Marks’ lament for the lost world of 1964 is an ironic echo (it’s unclear how intentional) of the ones that have dogged Fiddler, adapted from Sholem Aleichem’s Tevye the Dairyman stories, since its debut. While the ancestry of the creative team—Jerry Bock, Sheldon Harnick, and Joseph Stein—exempted them from comments like those made about Leveaux and Molina, some viewers found the original performances so broad as to be bothersome, and Robert Brustein thought their collaboration exerted “its wide appeal by falsifying the world of Sholom Aleichem, not to mention the character of the East European Jew.”
Brustein, Irving Howe, and Cynthia Ozick—for whom the fiction of Sholem Aleichem is the cultural madeleine that Fiddler is for Broadway reviewers today—have argued that even if Tevye’s richly textured Yiddish monologues, unfolding in a long-established culture threatened by persecution, assimilation, and emigration, could have been translated into the idiom of the postwar musical theater, the work of Sholem Aleichem was all but incomprehensible to an American-born audience. Never mind that the creators of Fiddler knew how much distance they had to bridge: “In working on the play, I found that what might be amusing to his audience would be bewildering to ours; what was moving in Yiddish could be over-sentimental, even melodramatic,” Stein wrote when the script was published. Howe held up Fiddler as evidence of “the spiritual anemia of Broadway and of the middle-class Jewish world which by now seems firmly linked to Broadway.”
Today, most children of that middle-class world Howe spoke of with such contempt know the lyrics to “Sunrise, Sunset” better than any prayer except, maybe, the Shema. This has been a casual learning process, not a conscious one, with endless reprises in student auditoriums, catering halls, and family rooms. Fiddler belongs to the shared pool of cultural knowledge that people quote from today, just as Sholem Aleichem’s contemporaries regularly cited Hebrew phrases that were familiar in a society intimate with scripture. Yet Jews who have felt that deficiency of spirit have found their way from Fiddler to Howe’s World of Our Fathers, the Tevye tales in translation, and even to daily services.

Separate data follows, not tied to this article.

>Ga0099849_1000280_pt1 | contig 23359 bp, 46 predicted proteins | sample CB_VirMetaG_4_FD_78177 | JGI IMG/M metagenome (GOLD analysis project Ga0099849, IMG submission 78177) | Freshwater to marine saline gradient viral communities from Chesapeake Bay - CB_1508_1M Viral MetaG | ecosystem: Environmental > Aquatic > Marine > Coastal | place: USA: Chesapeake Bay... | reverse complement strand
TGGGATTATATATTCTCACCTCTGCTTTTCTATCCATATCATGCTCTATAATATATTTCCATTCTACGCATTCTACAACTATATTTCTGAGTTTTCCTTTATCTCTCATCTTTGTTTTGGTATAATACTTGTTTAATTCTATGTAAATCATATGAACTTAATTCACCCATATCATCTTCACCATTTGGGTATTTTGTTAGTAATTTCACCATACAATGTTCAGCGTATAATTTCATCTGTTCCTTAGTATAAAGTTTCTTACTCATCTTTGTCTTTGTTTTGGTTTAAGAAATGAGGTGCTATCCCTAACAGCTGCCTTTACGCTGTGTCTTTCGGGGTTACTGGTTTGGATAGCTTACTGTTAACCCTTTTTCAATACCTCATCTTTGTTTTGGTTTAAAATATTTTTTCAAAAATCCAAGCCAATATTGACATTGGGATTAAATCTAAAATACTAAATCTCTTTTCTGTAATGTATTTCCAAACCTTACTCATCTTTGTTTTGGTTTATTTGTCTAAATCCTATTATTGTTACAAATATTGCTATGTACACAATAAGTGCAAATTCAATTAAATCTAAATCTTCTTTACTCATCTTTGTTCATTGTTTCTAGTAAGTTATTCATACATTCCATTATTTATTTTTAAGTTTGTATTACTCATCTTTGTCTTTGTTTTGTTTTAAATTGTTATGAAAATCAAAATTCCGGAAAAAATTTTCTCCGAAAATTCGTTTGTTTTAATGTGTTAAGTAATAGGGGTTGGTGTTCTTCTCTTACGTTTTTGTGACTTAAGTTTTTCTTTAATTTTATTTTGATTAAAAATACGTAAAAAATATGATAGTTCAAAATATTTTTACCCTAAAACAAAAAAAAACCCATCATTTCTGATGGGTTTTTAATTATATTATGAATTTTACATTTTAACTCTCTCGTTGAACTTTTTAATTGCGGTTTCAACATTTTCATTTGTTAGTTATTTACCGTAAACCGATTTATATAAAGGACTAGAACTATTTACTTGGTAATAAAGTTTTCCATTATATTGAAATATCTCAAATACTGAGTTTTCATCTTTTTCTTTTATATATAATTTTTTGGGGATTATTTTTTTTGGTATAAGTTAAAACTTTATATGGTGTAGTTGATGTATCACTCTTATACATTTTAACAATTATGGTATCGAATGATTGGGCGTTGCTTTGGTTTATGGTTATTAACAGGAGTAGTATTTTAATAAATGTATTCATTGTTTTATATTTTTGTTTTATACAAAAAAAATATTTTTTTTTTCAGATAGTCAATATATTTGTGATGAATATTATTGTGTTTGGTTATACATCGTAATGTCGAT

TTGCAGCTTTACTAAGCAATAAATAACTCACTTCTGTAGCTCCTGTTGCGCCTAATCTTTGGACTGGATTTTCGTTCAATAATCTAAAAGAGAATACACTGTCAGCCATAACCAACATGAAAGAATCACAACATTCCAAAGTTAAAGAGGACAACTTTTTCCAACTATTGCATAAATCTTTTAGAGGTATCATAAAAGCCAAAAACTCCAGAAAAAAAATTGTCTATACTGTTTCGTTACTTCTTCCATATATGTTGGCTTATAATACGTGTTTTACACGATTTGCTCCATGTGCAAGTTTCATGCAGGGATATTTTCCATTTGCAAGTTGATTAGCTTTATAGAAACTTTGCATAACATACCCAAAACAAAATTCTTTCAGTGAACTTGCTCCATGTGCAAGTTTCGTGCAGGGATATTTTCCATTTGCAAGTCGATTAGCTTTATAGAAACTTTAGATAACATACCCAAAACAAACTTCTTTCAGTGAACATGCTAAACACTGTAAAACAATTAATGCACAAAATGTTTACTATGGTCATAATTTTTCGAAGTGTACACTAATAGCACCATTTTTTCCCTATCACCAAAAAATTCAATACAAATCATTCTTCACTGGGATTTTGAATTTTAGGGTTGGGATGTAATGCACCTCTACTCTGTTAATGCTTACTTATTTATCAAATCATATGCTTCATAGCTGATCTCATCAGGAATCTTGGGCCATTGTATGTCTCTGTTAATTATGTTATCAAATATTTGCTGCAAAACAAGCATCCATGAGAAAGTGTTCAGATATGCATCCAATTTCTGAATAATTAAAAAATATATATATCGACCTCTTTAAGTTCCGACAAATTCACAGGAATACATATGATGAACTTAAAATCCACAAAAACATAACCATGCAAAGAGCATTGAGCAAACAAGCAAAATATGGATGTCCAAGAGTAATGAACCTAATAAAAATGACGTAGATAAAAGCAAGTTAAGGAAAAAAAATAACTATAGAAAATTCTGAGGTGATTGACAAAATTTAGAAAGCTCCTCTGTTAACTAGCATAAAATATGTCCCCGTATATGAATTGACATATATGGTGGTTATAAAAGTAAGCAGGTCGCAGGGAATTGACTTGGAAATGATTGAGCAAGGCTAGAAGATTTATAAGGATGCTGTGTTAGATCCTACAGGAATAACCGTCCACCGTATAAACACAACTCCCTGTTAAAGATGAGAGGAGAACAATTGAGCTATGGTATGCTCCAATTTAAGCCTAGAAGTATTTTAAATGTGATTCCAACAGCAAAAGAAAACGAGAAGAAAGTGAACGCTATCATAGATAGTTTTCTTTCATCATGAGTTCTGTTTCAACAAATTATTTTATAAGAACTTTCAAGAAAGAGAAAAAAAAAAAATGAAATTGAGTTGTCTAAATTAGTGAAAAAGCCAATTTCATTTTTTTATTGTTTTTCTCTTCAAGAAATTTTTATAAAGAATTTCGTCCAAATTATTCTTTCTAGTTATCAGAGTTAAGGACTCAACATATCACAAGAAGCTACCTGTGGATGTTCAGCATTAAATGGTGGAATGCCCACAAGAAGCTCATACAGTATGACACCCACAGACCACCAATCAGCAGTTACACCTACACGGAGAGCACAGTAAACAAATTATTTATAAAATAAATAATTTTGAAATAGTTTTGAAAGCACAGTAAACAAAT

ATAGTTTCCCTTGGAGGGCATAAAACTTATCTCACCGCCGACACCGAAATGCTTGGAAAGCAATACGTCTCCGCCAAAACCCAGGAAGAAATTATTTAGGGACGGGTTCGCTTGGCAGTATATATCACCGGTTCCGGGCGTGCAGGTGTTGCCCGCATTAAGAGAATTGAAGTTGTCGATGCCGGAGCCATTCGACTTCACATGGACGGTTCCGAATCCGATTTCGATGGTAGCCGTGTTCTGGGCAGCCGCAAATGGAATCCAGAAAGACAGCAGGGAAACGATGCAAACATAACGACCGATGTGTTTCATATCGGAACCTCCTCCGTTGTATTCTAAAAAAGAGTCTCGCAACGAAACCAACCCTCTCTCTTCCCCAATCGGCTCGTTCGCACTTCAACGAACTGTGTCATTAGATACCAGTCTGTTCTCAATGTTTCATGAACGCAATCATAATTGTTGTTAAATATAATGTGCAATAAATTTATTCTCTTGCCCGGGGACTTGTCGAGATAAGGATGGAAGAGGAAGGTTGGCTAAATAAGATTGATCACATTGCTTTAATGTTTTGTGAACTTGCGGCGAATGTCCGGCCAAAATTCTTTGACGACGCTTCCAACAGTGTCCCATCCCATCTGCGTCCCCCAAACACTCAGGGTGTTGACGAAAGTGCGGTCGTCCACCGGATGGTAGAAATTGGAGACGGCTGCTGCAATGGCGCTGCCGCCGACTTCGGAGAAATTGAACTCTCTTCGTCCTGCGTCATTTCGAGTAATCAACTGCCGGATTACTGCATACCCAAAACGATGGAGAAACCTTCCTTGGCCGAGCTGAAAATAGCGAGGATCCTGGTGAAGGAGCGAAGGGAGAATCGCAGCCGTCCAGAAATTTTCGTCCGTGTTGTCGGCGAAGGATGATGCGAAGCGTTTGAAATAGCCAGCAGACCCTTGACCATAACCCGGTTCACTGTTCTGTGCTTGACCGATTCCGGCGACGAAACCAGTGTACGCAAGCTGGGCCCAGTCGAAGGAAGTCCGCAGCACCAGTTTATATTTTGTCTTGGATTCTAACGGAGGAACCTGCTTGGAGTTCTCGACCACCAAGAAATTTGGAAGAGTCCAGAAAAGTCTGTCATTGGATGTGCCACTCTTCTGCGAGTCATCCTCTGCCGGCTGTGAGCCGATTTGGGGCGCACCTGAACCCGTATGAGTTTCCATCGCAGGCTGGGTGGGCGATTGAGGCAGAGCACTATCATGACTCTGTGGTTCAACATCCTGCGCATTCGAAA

In 1999, while researching A Life in Pieces, I met a Polish woman, a lifelong Catholic, who met her biological sister at a conference of child Holocaust survivors in Prague. Only when she learned that her birth parents were Jewish, she told me, did she understand why her daughter’s favorite movie was Fiddler on the Roof. Hers was the logic of sentiment, of course, not evidence of the improbable persistence of her severed heritage, but it did open my eyes to the musical’s international appeal. As historian Stephen J. Whitfield has written, Fiddler was mounted two dozen times in the former East Germany in the five years after the Berlin Wall came down, and it became Japan’s longest-running musical. “It’s so Japanese!” one producer told Stein. “Tell me, do they understand this show in America?” And how: its eight-year run made it the longest sustained show on Broadway until Grease eclipsed it. This would have been impossible without a diverse sixties audience attracted to its universal themes of love, faith, and family in a period when children lost respect for their parents and the old order was crumbling.
These themes are Jewish themes, too, but the show’s Yiddish textual, musical, visual, and geographical setting make Fiddler a popular touchstone of what it means, or once meant, to look, sound, and act Jewish. (Today, alternative models abound; on Sex in the City, Charlotte York becomes a Goldenblatt, then adopts a baby girl from a Chinese Anatevka.) Still, people struggle to differentiate between outward manifestations and what it means to be Jewish. Part of Swiss clarinetist Bruno Doessekker’s transformation into Holocaust survivor Binjamin Wilkomirski was getting his hair curled and putting on a Yiddish-inflected German. I’ve also watched a real cousin develop a slouch over the past few years as he became a ba’al teshuva. Some of what he does—recite prayers, lay tefillin—requires acting and sounding differently than he once did, but his bold Boston accent has receded in favor of an Ashkenazic lilt he picked up from teachers or friends at yeshiva. Such performances should not be necessary to convince others—or oneself—of who you are.
The April decision was reported this week by the Harvard Crimson